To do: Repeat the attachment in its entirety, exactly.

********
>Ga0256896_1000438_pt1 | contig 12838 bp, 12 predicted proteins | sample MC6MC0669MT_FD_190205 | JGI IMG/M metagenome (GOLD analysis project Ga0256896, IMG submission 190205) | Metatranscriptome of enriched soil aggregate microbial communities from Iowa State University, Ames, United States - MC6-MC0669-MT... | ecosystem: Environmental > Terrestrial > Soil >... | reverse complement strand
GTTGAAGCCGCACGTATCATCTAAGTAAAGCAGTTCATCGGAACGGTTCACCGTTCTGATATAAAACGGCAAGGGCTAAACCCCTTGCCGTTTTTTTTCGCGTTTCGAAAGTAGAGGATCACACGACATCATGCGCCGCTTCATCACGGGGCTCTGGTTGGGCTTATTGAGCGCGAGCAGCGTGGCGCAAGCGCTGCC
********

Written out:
>Ga0256896_1000438_pt1 | contig 12838 bp, 12 predicted proteins | sample MC6MC0669MT_FD_190205 | JGI IMG/M metagenome (GOLD analysis project Ga0256896, IMG submission 190205) | Metatranscriptome of enriched soil aggregate microbial communities from Iowa State University, Ames, United States - MC6-MC0669-MT... | ecosystem: Environmental > Terrestrial > Soil >... | reverse complement strand
GTTGAAGCCGCACGTATCATCTAAGTAAAGCAGTTCATCGGAACGGTTCACCGTTCTGATATAAAACGGCAAGGGCTAAACCCCTTGCCGTTTTTTTTCGCGTTTCGAAAGTAGAGGATCACACGACATCATGCGCCGCTTCATCACGGGGCTCTGGTTGGGCTTATTGAGCGCGAGCAGCGTGGCGCAAGCGCTGCC